The New Yorker ran an amusing online parody of a usage guide for “I’m good” – something I’d have expected to see on McSweeney’s more than in the New Yorker – demonstrating how “I’m good” can be used to mean darn well anything you please. “Minerality” might be much the same, though whether everyone has a different but individually consistent definition of minerality, or whether we all tend to use it to describe a whole host of different generally desirable perceptions is still up in the air.

I was recently sent two expressions of Santorini Assyrtiko and a sweet Vinsanto. Two were perfectly delightful, and none were boring. The two dry whites shared a common freshness despite being made in very different styles. The Thalassitis 2011 Santorini dry white blend was very aromatic, light on its feet, bright with acidity and citrus-pear flavors, and with plenty of what I intuitively call minerality. The 2009 Nikteri Nyxtepi from Hatzidakis was badly over-oaked with too much butter and heat for my taste (not surprising at 15% etOH) and little more than oak on the nose, but still managed enough mid-palate salty herbal notes to keep it drinkable. I didn’t realize until after doing a bit more reading that my using “minerality” to describe the first wine and “salty” to describe the second was telling. Am I thinking of minerality as a set of flavors of which salty is one? Or am I drawing a clear distinction between minerality and saltiness? I’m not sure that I’m prepared to answer that question with any conviction.

The Vinsanto was exquisite – not a word I apply lightly to wine – with a different character than other similarly-syrupy dessert wines I’ve had: resinous, in a pleasant way, and without being bitter; raisiny, but without being cloying; oddly sippable for something so sweet. My response to this and the Thalassitis was to curse the combined effects of living in a small town and on a small budget, since I’m unlikely to get any more of these delights any time soon. A shame.

A lot has been written about minerality of late, mostly to the tune of “everything we’ve been led to think is true about minerality is wrong.” Clark Smith probably said it best way back in 2010 – “No topic has wrought more confusion and ruffled more feathers among dedicated enophiles than the incessant bandying about of the lofty sounding “M” word.” – but the debate continues because while some, like Smith, take minerality as a given, others are still concerned by what seems a nebulously ill-defined area of wine description. What to do when wine enthusiasts can’t agree? More research, obviously.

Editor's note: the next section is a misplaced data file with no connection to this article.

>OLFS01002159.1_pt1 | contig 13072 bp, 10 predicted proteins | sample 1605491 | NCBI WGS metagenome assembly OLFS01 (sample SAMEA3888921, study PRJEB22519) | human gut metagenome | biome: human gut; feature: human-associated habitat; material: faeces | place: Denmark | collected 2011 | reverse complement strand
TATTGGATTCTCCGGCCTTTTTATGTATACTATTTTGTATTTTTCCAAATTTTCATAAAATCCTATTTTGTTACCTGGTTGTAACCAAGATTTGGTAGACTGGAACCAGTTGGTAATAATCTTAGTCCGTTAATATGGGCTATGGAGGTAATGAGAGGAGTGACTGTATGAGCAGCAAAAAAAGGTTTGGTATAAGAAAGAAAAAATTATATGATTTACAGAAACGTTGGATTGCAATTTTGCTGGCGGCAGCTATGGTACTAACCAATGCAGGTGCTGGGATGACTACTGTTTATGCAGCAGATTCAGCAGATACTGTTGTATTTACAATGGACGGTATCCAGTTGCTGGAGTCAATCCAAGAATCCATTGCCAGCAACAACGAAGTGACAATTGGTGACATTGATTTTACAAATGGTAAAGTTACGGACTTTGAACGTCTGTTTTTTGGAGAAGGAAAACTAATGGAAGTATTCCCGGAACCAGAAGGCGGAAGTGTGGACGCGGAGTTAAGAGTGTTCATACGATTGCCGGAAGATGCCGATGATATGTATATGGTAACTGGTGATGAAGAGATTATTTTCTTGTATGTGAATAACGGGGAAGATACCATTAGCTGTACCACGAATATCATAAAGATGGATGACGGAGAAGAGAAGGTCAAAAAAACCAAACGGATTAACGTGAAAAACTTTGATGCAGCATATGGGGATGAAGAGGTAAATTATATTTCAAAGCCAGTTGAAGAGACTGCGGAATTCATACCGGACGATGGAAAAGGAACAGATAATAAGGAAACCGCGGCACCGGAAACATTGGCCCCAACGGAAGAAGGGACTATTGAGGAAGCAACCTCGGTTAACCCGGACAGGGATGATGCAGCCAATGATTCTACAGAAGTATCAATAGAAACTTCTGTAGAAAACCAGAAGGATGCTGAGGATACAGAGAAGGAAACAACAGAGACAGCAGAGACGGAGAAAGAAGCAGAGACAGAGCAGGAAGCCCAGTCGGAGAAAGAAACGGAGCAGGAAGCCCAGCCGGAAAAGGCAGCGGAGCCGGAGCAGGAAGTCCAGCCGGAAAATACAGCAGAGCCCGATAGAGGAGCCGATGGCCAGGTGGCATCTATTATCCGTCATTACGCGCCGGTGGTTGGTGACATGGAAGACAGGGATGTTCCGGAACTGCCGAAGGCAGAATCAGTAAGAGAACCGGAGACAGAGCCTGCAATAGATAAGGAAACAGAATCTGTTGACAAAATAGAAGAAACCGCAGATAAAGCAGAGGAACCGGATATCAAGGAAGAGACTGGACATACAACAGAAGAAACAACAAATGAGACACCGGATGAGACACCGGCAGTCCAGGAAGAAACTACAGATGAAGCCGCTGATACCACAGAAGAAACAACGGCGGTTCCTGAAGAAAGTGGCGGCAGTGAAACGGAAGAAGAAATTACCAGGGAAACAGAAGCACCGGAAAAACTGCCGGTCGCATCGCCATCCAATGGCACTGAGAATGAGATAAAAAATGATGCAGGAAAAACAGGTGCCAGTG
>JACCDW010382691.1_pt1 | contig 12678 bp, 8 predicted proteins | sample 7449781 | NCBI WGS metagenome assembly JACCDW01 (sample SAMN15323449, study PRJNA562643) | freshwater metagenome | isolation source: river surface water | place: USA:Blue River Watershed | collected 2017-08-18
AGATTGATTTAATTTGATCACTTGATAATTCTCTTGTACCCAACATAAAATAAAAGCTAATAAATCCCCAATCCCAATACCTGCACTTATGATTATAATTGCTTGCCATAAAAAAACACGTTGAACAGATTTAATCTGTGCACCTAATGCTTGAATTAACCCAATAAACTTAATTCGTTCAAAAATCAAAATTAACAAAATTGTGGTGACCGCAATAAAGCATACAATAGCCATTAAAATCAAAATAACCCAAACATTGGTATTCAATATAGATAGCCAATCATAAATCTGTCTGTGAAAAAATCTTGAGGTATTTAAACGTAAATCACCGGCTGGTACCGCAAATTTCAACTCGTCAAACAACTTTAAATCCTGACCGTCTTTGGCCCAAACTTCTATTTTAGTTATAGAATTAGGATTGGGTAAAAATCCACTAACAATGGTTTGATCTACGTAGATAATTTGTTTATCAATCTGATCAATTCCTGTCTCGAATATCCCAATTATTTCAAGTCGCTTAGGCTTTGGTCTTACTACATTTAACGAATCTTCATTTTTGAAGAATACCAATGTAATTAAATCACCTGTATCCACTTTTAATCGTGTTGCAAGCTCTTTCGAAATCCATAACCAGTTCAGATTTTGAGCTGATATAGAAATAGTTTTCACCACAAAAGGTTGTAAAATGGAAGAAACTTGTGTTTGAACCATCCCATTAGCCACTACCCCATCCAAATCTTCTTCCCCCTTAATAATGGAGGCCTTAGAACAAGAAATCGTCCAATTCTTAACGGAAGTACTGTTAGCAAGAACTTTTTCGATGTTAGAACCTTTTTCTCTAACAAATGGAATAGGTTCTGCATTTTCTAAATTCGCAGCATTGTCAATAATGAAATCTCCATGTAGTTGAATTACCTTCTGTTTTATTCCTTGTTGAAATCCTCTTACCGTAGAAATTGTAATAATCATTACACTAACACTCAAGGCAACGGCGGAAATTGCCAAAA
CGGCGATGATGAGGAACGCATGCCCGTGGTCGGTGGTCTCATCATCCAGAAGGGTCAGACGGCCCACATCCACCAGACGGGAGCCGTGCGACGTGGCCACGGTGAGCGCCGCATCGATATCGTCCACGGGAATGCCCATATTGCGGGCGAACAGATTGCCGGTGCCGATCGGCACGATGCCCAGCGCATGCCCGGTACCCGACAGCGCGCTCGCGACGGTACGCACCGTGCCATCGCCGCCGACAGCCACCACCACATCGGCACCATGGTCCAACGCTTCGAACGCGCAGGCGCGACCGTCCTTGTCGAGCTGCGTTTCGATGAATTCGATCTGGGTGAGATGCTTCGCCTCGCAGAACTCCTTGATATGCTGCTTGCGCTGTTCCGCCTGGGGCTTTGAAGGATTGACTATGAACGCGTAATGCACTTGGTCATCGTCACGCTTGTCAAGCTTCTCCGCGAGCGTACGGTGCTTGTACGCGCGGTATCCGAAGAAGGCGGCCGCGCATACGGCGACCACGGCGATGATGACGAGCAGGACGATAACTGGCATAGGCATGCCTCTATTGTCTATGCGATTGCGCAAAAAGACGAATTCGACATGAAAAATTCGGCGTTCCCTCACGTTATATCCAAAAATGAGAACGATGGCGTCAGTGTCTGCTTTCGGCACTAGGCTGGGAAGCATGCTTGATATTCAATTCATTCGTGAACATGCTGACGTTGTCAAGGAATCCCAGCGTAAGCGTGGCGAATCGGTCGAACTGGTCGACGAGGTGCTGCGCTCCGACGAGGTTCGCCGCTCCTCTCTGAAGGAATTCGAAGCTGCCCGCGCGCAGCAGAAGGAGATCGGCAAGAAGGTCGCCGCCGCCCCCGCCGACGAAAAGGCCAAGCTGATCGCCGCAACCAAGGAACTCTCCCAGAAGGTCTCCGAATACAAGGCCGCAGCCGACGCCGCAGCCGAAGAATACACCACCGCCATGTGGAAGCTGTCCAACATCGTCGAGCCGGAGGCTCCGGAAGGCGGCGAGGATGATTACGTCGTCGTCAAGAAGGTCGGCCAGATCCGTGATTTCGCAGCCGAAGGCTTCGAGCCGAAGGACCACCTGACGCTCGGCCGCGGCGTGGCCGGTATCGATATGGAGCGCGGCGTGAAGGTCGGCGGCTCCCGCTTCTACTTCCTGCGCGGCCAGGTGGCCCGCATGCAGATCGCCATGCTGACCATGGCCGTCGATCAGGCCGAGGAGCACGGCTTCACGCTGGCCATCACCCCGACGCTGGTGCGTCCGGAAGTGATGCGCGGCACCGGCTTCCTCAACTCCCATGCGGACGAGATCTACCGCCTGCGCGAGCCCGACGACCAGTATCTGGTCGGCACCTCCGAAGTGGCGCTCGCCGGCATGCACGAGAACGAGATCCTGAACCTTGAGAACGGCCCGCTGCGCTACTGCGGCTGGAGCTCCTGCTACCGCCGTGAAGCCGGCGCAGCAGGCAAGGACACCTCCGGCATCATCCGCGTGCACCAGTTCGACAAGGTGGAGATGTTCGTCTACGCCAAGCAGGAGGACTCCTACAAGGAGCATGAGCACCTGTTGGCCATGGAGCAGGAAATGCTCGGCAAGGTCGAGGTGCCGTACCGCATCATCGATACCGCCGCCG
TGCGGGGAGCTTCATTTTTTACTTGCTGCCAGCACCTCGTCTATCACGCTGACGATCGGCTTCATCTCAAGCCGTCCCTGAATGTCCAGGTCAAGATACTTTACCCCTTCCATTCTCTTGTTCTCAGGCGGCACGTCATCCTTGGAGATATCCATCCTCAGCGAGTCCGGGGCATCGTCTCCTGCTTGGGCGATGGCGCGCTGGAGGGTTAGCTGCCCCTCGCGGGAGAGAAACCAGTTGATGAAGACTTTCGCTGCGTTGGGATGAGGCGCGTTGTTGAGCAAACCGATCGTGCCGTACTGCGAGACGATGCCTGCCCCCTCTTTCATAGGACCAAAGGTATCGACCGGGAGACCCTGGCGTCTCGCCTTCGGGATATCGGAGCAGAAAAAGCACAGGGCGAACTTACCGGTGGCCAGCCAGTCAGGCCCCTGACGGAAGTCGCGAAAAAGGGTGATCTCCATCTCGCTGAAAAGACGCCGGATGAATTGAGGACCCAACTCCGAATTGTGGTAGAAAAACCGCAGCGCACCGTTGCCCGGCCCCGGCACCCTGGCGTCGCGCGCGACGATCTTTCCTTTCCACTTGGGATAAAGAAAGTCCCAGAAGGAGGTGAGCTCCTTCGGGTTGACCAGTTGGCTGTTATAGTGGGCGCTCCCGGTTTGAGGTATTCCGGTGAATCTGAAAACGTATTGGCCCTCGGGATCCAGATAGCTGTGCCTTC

“Expert” wine tasters (winemakers, researchers, and teachers) recruited by a recent French study tended to characterize minerality as something perceived by both nose and palate, though with no great consensus: about 20% defined minerality as strictly an aroma characteristic and about 20% as strictly an in-the-mouth sensation. The same experts, when asked to define wine minerality, called on a bewildering array of aromas, flavors, and textural sensations from “algae” and “honey” to “tension,” “flavorless,” “dynamic,” and “optimal terroir.” Some associated minerality with saltiness, some with bitterness, some with acidity, some with lack of aroma, some with gunflint aromas…the list goes on.

I don’t feel comfortable taking these findings too far – ideas about minerality could be and probably are very different amongst, say, Oregon winemakers or Chinese sommeliers compared with these French experts specifically acclimated to Burgundy – but I think that it’s still fair to put this study in the pile of evidence weighing against a clear-cut definition of minerality. Asking whether minerality is well-defined is a very different question than asking whether it exists, and there are some cross-language and cross-culture issues to be examined here. Still, defining what we mean by minerality is an obvious and key step toward answering the much more interesting question of where minerality comes from. After all, without defining her starting terms, how’s a scientist to proceed?

And here I’m forced to return to my initial thoughts about minerality being like “I’m good.” How’s a scientist to proceed? Maybe by acting like a linguist, listing all of the different situations in which “minerality” is found, and focusing our search for meaning on context instead of the word itself. But I’m still not convinced that that strategy will help us figure out what viticultural or enological practices contribute to “minerality” in any of its forms.

**Samples courtesy of the North American Greek Wine Bureau**


Erika Szymanski is an independent contributor to this blog. She is in no way affiliated with the sponsoring company. This blog was originally posted on her blog: The Wine-o-Scope.